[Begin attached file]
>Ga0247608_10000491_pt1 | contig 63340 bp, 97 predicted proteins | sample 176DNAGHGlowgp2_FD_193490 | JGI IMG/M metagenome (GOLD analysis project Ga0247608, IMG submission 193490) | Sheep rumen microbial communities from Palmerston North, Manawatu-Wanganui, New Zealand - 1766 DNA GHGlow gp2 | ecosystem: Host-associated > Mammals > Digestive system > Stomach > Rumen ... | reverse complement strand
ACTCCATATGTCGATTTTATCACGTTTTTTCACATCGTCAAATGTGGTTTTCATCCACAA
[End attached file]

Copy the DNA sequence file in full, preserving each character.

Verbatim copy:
>Ga0247608_10000491_pt1 | contig 63340 bp, 97 predicted proteins | sample 176DNAGHGlowgp2_FD_193490 | JGI IMG/M metagenome (GOLD analysis project Ga0247608, IMG submission 193490) | Sheep rumen microbial communities from Palmerston North, Manawatu-Wanganui, New Zealand - 1766 DNA GHGlow gp2 | ecosystem: Host-associated > Mammals > Digestive system > Stomach > Rumen ... | reverse complement strand
ACTCCATATGTCGATTTTATCACGTTTTTTCACATCGTCAAATGTGGTTTTCATCCACAA